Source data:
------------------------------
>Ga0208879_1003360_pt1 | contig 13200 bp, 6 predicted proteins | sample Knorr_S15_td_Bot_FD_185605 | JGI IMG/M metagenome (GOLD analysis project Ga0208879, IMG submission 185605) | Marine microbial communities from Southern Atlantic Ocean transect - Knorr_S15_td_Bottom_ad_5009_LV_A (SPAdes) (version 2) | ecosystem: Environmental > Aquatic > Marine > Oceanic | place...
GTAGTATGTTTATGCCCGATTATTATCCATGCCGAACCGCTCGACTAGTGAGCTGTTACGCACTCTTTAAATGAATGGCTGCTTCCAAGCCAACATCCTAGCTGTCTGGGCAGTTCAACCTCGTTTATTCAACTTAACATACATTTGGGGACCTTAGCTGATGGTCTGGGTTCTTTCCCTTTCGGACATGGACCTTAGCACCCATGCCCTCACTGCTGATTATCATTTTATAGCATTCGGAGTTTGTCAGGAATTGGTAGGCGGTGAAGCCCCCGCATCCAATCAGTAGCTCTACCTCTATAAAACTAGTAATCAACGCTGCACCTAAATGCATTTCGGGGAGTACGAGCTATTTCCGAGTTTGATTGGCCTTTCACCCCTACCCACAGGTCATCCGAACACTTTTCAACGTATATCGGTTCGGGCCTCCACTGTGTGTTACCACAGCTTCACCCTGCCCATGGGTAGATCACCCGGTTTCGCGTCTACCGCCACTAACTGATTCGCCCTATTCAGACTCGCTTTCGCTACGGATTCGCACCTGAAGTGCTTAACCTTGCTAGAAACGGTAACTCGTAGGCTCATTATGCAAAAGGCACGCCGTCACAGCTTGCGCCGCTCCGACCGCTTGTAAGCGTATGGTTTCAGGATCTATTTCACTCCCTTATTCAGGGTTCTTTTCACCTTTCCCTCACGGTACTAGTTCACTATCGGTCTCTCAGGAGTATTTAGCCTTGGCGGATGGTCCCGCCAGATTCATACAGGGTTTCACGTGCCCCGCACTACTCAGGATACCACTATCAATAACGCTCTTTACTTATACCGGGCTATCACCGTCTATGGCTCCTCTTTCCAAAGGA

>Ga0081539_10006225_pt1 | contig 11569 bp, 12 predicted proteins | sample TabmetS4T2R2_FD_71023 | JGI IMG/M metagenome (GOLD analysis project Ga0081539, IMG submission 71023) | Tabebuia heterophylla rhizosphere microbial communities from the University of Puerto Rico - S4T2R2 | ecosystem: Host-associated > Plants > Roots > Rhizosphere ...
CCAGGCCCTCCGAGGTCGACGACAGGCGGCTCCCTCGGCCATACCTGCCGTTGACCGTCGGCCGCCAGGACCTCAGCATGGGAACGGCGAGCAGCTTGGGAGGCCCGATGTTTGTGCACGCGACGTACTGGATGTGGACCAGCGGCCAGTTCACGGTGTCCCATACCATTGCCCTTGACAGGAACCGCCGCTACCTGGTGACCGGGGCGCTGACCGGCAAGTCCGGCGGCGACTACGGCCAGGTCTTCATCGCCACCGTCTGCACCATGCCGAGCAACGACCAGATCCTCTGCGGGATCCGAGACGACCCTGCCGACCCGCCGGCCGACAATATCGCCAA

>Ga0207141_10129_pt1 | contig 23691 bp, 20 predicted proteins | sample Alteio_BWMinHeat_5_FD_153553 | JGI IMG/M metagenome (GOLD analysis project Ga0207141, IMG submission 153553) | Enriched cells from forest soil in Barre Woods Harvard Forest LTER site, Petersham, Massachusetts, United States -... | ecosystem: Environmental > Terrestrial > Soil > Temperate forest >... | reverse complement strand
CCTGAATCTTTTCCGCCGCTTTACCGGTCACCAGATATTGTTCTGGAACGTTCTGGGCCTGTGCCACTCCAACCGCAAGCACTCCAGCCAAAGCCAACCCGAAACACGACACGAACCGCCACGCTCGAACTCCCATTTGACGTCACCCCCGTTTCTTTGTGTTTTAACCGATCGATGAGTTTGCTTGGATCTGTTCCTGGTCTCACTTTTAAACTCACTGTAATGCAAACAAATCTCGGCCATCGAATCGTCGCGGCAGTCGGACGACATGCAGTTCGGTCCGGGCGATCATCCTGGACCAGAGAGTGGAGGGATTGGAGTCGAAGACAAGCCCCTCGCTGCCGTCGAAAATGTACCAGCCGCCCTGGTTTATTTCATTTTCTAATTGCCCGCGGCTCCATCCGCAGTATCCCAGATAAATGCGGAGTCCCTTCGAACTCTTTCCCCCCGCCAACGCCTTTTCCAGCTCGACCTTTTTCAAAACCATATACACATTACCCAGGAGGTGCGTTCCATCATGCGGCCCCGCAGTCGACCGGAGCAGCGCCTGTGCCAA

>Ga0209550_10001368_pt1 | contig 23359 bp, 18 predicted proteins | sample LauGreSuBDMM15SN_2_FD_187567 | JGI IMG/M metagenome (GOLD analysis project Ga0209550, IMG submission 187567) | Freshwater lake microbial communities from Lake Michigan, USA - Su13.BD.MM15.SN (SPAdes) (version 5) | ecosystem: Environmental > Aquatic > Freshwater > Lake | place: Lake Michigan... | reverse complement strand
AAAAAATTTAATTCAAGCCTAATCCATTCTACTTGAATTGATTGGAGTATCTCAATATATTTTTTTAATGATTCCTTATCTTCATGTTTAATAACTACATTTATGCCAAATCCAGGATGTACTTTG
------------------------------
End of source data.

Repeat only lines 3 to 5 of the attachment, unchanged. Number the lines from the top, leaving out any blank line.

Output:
>Ga0081539_10006225_pt1 | contig 11569 bp, 12 predicted proteins | sample TabmetS4T2R2_FD_71023 | JGI IMG/M metagenome (GOLD analysis project Ga0081539, IMG submission 71023) | Tabebuia heterophylla rhizosphere microbial communities from the University of Puerto Rico - S4T2R2 | ecosystem: Host-associated > Plants > Roots > Rhizosphere ...
CCAGGCCCTCCGAGGTCGACGACAGGCGGCTCCCTCGGCCATACCTGCCGTTGACCGTCGGCCGCCAGGACCTCAGCATGGGAACGGCGAGCAGCTTGGGAGGCCCGATGTTTGTGCACGCGACGTACTGGATGTGGACCAGCGGCCAGTTCACGGTGTCCCATACCATTGCCCTTGACAGGAACCGCCGCTACCTGGTGACCGGGGCGCTGACCGGCAAGTCCGGCGGCGACTACGGCCAGGTCTTCATCGCCACCGTCTGCACCATGCCGAGCAACGACCAGATCCTCTGCGGGATCCGAGACGACCCTGCCGACCCGCCGGCCGACAATATCGCCAA

>Ga0207141_10129_pt1 | contig 23691 bp, 20 predicted proteins | sample Alteio_BWMinHeat_5_FD_153553 | JGI IMG/M metagenome (GOLD analysis project Ga0207141, IMG submission 153553) | Enriched cells from forest soil in Barre Woods Harvard Forest LTER site, Petersham, Massachusetts, United States -... | ecosystem: Environmental > Terrestrial > Soil > Temperate forest >... | reverse complement strand